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Mesopotamia - Images from the Metropolitan Museum

Metropolitan Museum releases thousands of ancient images

The Metropolitan Museum of Art in New York has just announced the release of more than 400,000 high-resolution digital images from its world-renowned collection, according to a news release in Art Daily .  

The now freely available images, which can be downloaded for non-commercial use, include thousands of ancient figurines, reliefs, paintings, manuscripts, and other artifacts spanning a period of 10,000 years, and covering all the great civilizations of our ancient past, as well as hundreds of cultures across the globe.

The new initiative called Open Access for Scholarly Content (OASC), means that images may be downloaded directly from the Museum’s website for non-commercial use without permission from the Museum and without a fee.  OASC was developed as a resource for students, educators, researchers, curators, academic publishers, non-commercial documentary filmmakers, and others involved in scholarly or cultural work. Prior to the establishment of OASC, the Metropolitan Museum provided images upon request, for a fee, and authorization was subject to strict terms and conditions.

“Through this new, open-access policy, we join a growing number of museums that provide free access to images of art in the public domain. I am delighted that digital technology can open the doors to this trove of images from our encyclopedic collection,” said Thomas P. Campbell, Director and CEO of The Metropolitan Museum of Art.

Here we feature just a tiny sample of the magnificent collection now available to the public.

Byzantine Floor Mosaic

Fragment of a Byzantine Floor Mosaic with a Personification of Ktisis (500–550 AD).

This fragment is an example of the exceptional mosaics created throughout the Early Byzantine world in the first half of the sixth century. The rod that she holds, the measuring tool for the Roman foot, identifies her as a personification of the abstract concept of "Ktisis," or Foundation, and symbolizes the donation, or foundation, of a building. Personifications of abstract ideas, as developed by the Stoic philosophers, remained popular in the Early Christian era.

Neo-Assyrian relief carving

Neo-Assyrian relief carving (ca. 883–859 B.C.)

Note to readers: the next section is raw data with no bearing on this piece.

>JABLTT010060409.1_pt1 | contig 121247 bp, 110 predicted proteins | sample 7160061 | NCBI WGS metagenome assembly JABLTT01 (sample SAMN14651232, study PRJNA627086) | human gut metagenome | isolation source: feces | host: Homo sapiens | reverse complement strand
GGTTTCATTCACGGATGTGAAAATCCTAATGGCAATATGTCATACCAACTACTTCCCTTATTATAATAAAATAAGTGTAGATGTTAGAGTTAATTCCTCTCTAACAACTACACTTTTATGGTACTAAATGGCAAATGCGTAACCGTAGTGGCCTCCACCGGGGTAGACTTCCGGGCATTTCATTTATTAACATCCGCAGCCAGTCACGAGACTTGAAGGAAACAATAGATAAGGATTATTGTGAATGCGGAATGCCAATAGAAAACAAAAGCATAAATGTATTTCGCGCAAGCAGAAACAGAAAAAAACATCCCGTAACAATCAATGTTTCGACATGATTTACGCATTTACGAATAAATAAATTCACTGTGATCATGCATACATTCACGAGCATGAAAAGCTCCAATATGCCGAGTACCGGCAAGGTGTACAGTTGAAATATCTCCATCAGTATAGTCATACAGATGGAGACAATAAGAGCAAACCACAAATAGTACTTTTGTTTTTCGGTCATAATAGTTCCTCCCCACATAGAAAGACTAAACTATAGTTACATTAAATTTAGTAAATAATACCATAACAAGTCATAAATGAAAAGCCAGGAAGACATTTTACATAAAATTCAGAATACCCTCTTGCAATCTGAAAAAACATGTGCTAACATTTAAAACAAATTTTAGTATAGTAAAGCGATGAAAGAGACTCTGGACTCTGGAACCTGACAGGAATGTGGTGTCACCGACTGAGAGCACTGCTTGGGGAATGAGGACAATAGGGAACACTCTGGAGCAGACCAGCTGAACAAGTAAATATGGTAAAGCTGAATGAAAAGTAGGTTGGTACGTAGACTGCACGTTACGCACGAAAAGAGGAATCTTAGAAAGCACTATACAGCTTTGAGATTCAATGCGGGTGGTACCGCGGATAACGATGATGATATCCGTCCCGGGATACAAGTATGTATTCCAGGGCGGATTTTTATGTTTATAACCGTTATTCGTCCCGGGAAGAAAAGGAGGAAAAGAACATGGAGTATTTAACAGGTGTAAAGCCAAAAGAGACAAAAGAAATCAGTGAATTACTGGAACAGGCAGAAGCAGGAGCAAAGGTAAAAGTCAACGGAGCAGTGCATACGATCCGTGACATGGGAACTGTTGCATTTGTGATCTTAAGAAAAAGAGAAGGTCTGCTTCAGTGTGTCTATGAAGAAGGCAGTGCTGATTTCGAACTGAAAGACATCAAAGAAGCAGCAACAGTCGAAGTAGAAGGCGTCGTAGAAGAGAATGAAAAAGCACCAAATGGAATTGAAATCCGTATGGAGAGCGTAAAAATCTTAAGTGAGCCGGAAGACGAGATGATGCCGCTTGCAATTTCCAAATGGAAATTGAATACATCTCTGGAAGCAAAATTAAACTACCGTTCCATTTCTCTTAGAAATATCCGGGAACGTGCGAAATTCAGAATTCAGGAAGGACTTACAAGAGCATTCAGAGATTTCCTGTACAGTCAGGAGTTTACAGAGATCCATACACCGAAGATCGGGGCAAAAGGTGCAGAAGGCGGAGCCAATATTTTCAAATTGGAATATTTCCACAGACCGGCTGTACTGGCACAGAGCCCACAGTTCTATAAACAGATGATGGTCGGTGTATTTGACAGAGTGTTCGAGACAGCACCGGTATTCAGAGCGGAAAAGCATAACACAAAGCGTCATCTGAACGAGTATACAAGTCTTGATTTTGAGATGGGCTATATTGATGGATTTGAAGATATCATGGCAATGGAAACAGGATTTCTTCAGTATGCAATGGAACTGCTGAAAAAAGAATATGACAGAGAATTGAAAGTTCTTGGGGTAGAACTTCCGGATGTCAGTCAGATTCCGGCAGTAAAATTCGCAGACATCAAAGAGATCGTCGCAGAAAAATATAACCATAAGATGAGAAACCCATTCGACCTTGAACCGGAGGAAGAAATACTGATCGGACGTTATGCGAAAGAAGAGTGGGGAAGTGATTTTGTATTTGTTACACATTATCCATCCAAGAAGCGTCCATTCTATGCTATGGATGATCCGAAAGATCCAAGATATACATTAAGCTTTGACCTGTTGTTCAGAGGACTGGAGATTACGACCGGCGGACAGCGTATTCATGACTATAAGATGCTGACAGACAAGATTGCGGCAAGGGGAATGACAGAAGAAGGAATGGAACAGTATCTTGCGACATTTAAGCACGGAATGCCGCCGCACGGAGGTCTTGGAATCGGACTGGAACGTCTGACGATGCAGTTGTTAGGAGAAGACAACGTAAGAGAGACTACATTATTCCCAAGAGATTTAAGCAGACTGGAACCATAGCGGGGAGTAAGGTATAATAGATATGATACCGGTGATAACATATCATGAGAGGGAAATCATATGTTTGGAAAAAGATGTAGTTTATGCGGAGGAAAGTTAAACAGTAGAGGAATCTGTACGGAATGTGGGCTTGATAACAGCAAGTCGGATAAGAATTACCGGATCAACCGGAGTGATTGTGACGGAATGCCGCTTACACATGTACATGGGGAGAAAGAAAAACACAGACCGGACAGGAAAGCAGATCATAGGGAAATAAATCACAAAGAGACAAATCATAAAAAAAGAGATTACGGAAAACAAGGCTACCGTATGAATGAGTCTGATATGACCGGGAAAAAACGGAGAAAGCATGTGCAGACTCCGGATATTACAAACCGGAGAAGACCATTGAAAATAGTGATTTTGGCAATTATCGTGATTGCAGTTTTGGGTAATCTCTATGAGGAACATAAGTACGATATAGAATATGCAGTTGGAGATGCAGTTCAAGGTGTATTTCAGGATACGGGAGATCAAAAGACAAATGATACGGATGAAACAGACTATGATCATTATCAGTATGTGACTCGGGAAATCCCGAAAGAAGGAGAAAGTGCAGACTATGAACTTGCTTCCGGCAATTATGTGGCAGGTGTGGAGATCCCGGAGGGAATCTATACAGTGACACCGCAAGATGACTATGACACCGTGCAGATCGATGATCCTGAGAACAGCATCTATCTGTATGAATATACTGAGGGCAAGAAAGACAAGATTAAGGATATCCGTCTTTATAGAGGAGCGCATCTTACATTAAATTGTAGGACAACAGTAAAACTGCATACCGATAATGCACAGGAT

The palace rooms at Nimrud were decorated with large stone slabs carved in low relief, with brightly painted walls and ceilings and sculptural figures guarding the doorways. The throne room contained narrative scenes commemorating the military victories of Ashurnasirpal, while in other areas of the palace were protective figures and images of the king and his retinue performing ritual acts. On this relief slab the king Ashurnasirpal II wears the royal crown, a conical cap with a small peak and a long diadem. He holds a bow, a symbol of his authority, and a ceremonial bowl. Facing him, a eunuch, a "beardless one," carries a fly whisk and a ladle for replenishing the royal vessel. The peaceful, perhaps religious character of the scene is reflected in the dignified composure of the figures.

Bull Leapers Fresco

Reproduction of the Bull Leapers Fresco, attributed to Emile Gilliéron père. Excavated 1901 in the Court of the Stone Spout, Knossos. (ca. 1425–1300 BC)

The well-known fresco at Knossos of a leaping bull was one of at least three similar scenes. The figural portion is framed at top and bottom by elaborate borders of overlapping variegated rock patterns between narrow bands with dentil patterns. There is no evidence to support the restored rock pattern at the sides. Two white-skinned females and a red-skinned male engage the bull, which is rendered in a flying gallop. Bull sports had a long history in Minoan art stretching back to the third millennium B.C. When this reproduction was first exhibited at the Metropolitan Museum it was identified as a circus scene. More recently, scholars have suggested that the scene represents ritual practices, perhaps symbolizing human domination over nature. The original is in the Archaeological Museum of Herakleion, Crete.

Chakrasamvara Mandala

Chakrasamvara Mandala on cloth. Nepal (ca. 1100 AD)